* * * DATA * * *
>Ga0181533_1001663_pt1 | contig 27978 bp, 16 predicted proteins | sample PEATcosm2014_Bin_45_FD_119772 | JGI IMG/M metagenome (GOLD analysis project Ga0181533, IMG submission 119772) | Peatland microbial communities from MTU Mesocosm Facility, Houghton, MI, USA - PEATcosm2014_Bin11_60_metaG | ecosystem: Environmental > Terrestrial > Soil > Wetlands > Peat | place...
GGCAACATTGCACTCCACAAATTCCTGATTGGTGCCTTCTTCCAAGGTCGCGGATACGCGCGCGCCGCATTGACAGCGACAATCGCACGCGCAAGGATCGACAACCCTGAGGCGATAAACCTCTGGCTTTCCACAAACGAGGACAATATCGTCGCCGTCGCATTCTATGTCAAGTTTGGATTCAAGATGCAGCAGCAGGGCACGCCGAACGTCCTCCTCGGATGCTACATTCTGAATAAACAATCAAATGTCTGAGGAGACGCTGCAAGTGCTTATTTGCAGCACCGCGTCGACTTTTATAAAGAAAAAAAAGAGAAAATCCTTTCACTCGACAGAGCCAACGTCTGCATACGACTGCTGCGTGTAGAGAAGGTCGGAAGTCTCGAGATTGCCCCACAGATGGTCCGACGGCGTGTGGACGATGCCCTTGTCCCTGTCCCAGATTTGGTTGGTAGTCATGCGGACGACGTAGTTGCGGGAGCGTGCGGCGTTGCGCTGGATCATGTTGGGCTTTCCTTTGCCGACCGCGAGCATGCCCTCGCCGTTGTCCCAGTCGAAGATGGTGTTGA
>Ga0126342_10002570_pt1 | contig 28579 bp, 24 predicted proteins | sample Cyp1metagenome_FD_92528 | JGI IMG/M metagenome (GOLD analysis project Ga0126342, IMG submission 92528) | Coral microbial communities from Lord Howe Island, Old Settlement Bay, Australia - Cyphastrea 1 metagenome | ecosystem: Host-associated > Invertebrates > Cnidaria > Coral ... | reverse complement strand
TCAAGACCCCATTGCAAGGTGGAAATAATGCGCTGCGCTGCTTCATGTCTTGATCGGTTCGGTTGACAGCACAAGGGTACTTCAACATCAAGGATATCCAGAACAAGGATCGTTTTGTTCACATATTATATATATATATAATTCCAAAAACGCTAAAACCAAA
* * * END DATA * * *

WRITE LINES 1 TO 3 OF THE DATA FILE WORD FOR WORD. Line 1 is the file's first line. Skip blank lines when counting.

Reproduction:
>Ga0181533_1001663_pt1 | contig 27978 bp, 16 predicted proteins | sample PEATcosm2014_Bin_45_FD_119772 | JGI IMG/M metagenome (GOLD analysis project Ga0181533, IMG submission 119772) | Peatland microbial communities from MTU Mesocosm Facility, Houghton, MI, USA - PEATcosm2014_Bin11_60_metaG | ecosystem: Environmental > Terrestrial > Soil > Wetlands > Peat | place...
GGCAACATTGCACTCCACAAATTCCTGATTGGTGCCTTCTTCCAAGGTCGCGGATACGCGCGCGCCGCATTGACAGCGACAATCGCACGCGCAAGGATCGACAACCCTGAGGCGATAAACCTCTGGCTTTCCACAAACGAGGACAATATCGTCGCCGTCGCATTCTATGTCAAGTTTGGATTCAAGATGCAGCAGCAGGGCACGCCGAACGTCCTCCTCGGATGCTACATTCTGAATAAACAATCAAATGTCTGAGGAGACGCTGCAAGTGCTTATTTGCAGCACCGCGTCGACTTTTATAAAGAAAAAAAAGAGAAAATCCTTTCACTCGACAGAGCCAACGTCTGCATACGACTGCTGCGTGTAGAGAAGGTCGGAAGTCTCGAGATTGCCCCACAGATGGTCCGACGGCGTGTGGACGATGCCCTTGTCCCTGTCCCAGATTTGGTTGGTAGTCATGCGGACGACGTAGTTGCGGGAGCGTGCGGCGTTGCGCTGGATCATGTTGGGCTTTCCTTTGCCGACCGCGAGCATGCCCTCGCCGTTGTCCCAGTCGAAGATGGTGTTGA
>Ga0126342_10002570_pt1 | contig 28579 bp, 24 predicted proteins | sample Cyp1metagenome_FD_92528 | JGI IMG/M metagenome (GOLD analysis project Ga0126342, IMG submission 92528) | Coral microbial communities from Lord Howe Island, Old Settlement Bay, Australia - Cyphastrea 1 metagenome | ecosystem: Host-associated > Invertebrates > Cnidaria > Coral ... | reverse complement strand